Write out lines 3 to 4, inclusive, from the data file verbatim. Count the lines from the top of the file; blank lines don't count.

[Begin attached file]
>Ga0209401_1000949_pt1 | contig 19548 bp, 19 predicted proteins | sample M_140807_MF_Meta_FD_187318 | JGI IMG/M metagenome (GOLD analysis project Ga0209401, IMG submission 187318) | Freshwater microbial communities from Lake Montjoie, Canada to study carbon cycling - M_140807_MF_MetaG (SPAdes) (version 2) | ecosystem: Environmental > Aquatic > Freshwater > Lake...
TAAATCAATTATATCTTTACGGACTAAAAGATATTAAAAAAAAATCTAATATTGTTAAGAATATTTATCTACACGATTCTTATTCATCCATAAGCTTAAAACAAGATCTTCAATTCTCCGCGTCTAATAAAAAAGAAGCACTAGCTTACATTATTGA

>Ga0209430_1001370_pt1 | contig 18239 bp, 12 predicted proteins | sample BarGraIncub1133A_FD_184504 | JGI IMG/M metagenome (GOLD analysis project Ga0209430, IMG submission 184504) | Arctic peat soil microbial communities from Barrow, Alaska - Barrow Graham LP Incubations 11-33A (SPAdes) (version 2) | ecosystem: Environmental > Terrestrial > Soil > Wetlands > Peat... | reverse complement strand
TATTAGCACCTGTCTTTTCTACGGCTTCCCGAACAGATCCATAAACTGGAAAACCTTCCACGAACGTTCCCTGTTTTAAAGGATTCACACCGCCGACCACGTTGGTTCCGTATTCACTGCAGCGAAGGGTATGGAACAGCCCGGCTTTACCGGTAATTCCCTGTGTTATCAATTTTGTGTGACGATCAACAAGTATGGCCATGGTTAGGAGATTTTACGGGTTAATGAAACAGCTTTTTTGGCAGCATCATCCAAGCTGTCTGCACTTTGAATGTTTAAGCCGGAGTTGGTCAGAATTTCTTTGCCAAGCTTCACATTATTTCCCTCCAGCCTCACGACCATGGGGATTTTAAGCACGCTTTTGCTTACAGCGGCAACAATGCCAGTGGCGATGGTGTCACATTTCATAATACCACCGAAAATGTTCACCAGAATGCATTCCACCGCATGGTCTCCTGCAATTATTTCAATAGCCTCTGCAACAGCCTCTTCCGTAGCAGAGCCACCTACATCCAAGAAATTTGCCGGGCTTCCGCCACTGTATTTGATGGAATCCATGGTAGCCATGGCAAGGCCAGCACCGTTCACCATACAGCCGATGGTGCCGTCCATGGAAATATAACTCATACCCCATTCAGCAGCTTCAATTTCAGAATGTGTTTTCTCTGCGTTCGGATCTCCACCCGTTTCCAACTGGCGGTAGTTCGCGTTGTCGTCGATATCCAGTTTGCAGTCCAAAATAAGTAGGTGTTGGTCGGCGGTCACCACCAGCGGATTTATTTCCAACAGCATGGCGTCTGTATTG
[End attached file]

>Ga0209430_1001370_pt1 | contig 18239 bp, 12 predicted proteins | sample BarGraIncub1133A_FD_184504 | JGI IMG/M metagenome (GOLD analysis project Ga0209430, IMG submission 184504) | Arctic peat soil microbial communities from Barrow, Alaska - Barrow Graham LP Incubations 11-33A (SPAdes) (version 2) | ecosystem: Environmental > Terrestrial > Soil > Wetlands > Peat... | reverse complement strand
TATTAGCACCTGTCTTTTCTACGGCTTCCCGAACAGATCCATAAACTGGAAAACCTTCCACGAACGTTCCCTGTTTTAAAGGATTCACACCGCCGACCACGTTGGTTCCGTATTCACTGCAGCGAAGGGTATGGAACAGCCCGGCTTTACCGGTAATTCCCTGTGTTATCAATTTTGTGTGACGATCAACAAGTATGGCCATGGTTAGGAGATTTTACGGGTTAATGAAACAGCTTTTTTGGCAGCATCATCCAAGCTGTCTGCACTTTGAATGTTTAAGCCGGAGTTGGTCAGAATTTCTTTGCCAAGCTTCACATTATTTCCCTCCAGCCTCACGACCATGGGGATTTTAAGCACGCTTTTGCTTACAGCGGCAACAATGCCAGTGGCGATGGTGTCACATTTCATAATACCACCGAAAATGTTCACCAGAATGCATTCCACCGCATGGTCTCCTGCAATTATTTCAATAGCCTCTGCAACAGCCTCTTCCGTAGCAGAGCCACCTACATCCAAGAAATTTGCCGGGCTTCCGCCACTGTATTTGATGGAATCCATGGTAGCCATGGCAAGGCCAGCACCGTTCACCATACAGCCGATGGTGCCGTCCATGGAAATATAACTCATACCCCATTCAGCAGCTTCAATTTCAGAATGTGTTTTCTCTGCGTTCGGATCTCCACCCGTTTCCAACTGGCGGTAGTTCGCGTTGTCGTCGATATCCAGTTTGCAGTCCAAAATAAGTAGGTGTTGGTCGGCGGTCACCACCAGCGGATTTATTTCCAACAGCATGGCGTCTGTATTG